Could pollsters underestimate Liberal support once again? It’s surely not impossible, but poll after poll we have seen John Horgan’s favourability at much higher levels than Andrew Wilkinson’s. In the new Angus Read poll published this morning, Horgan’s appeal had a +13 rating (positive appeal minus negative appeal). Sonia Furstenau’s score was +5. Wilkinson’s? Minus-45.

These numbers suggests Wilkinson is dragging down the B.C. Liberal brand, which makes a last minute come back all the more unlikely.

As it stands one week from election day, the B.C. Liberals only win 2.5 per cent of all simulations performed by the 338Canada model. The NDP wins 97 per cent of simulations:

At the district level, the NDP can currently count on an unusually high floor or 37 safe seats (“safe” here means a party wins more than 99 per cent of simulations). Should those safe NDP districts go as projected, then the NDP would only have to win 7 of the 17 remaining districts they are currently projected as favourites to win a majority:

One quick word on the Chilliwack-Kent district: last night, it was announced that current B.C. Liberal MLA Laurie Throness had resigned as a candidate for comments he made comparing contraception to eugenics. Since advanced voting has already begun and it is too late for Elections B.C. to reprint the ballots, his name will remain on the ballot in Chilliwack-Kent as a B.C. Liberal candidate. However, how will voters in this electoral district react to his resignation?

Without targeted micro-local polling, there is no way to empirically find out. Before his resignation, Throness was the favoured candidate in Chilliwack-Kent, but his NDP challenger stood only 7 points behind on average. What to do with this projection? Well, a similar case happened in the New Brunswick election in September in the riding of Victoria-La Vallée: PC candidate Roland Michaud was the favourite with a projection of 45 per cent of the popular vote according to the model before he was forced to withdraw from the race for posting transphobic posts on Facebook, and it was too late to remove Michaud’s name from the ballot. When all votes were counted on election night, Michaud still received 28 per cent of the vote. Therefore, we will use this simple hypothesis: Throness will still receive a fair fraction of support, but many Liberal voters in Chilliwack-Kent will either stay home or support one of the third-party candidates (Independent Jason Lum and Libertarian Eli Gagné.) It is certainly far from perfect projection-wise, but, given the circumstances, it probably is the most reasonable hypothesis to follow.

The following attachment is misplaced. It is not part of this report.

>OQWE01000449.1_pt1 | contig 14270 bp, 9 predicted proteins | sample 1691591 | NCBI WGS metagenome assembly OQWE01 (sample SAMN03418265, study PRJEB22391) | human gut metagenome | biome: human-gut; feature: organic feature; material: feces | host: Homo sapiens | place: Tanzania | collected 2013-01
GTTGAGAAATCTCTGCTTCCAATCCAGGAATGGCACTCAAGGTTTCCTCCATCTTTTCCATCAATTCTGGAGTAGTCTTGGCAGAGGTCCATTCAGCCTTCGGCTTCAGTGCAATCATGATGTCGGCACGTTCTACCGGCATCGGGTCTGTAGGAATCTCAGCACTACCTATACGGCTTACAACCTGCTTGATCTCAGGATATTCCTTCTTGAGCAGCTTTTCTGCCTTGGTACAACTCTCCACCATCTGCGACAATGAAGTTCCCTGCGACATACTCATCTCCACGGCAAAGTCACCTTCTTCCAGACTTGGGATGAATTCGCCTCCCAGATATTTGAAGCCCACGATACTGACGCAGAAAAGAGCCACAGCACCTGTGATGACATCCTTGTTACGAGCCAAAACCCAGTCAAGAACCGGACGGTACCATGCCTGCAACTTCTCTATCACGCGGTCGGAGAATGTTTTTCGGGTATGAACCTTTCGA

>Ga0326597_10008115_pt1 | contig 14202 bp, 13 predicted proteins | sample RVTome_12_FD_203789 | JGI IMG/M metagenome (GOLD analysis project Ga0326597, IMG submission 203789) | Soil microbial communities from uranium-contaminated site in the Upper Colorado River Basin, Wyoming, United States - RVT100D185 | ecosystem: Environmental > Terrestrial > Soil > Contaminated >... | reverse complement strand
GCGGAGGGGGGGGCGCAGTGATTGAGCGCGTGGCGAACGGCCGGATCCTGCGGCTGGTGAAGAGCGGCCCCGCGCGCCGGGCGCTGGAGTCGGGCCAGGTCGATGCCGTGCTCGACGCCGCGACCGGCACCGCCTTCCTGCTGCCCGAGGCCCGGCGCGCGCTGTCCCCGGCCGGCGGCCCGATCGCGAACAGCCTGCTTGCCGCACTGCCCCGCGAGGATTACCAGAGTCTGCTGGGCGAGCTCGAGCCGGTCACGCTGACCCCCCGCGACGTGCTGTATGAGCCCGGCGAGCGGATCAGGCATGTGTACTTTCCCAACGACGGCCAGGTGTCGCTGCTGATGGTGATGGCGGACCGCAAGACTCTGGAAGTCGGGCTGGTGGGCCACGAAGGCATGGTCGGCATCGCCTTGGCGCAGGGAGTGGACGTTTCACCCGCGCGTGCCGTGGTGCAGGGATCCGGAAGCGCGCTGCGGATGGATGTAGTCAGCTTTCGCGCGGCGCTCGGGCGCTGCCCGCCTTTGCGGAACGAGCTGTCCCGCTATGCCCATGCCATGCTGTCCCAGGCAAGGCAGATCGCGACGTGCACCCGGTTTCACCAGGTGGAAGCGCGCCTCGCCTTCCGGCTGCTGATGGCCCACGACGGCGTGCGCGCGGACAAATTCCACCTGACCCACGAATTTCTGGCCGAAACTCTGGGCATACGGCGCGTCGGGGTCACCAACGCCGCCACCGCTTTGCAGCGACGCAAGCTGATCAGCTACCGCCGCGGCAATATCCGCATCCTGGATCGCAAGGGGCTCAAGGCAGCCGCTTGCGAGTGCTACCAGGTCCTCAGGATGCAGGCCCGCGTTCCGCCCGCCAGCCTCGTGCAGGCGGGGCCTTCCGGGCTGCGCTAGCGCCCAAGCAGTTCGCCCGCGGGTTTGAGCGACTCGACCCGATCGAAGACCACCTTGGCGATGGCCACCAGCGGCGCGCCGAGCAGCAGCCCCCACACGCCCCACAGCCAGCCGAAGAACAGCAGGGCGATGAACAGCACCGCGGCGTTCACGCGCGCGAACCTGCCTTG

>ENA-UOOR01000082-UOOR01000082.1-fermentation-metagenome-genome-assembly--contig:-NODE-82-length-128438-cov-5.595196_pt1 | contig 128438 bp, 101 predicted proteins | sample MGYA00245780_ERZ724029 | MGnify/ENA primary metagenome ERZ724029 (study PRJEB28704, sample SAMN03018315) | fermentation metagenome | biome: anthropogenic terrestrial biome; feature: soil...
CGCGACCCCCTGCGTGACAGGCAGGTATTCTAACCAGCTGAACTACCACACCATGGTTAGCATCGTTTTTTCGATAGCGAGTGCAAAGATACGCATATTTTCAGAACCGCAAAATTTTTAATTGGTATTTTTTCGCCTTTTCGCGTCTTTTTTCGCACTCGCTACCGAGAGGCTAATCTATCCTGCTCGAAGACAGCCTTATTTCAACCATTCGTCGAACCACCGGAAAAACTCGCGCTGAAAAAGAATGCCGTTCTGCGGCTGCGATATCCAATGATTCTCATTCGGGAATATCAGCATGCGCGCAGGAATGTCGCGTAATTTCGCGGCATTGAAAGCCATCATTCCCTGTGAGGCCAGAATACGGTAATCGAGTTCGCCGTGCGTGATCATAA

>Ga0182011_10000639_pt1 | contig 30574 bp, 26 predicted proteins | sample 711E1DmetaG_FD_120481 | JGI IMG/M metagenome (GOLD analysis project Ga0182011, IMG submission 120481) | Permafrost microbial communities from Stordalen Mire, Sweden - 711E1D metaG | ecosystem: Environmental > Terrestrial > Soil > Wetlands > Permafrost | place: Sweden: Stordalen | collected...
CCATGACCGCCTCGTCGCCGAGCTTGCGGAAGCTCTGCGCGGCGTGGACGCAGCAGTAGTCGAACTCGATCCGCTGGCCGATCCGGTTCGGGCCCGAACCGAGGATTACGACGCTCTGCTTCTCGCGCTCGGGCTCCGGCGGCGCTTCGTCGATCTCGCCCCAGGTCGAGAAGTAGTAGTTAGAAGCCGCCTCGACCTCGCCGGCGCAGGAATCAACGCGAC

We will continue to follow the British Columbia numbers daily all the way to election day on Oct. 24. To find your home district, use this list of all 87 electoral districts, or visit the regional pages below: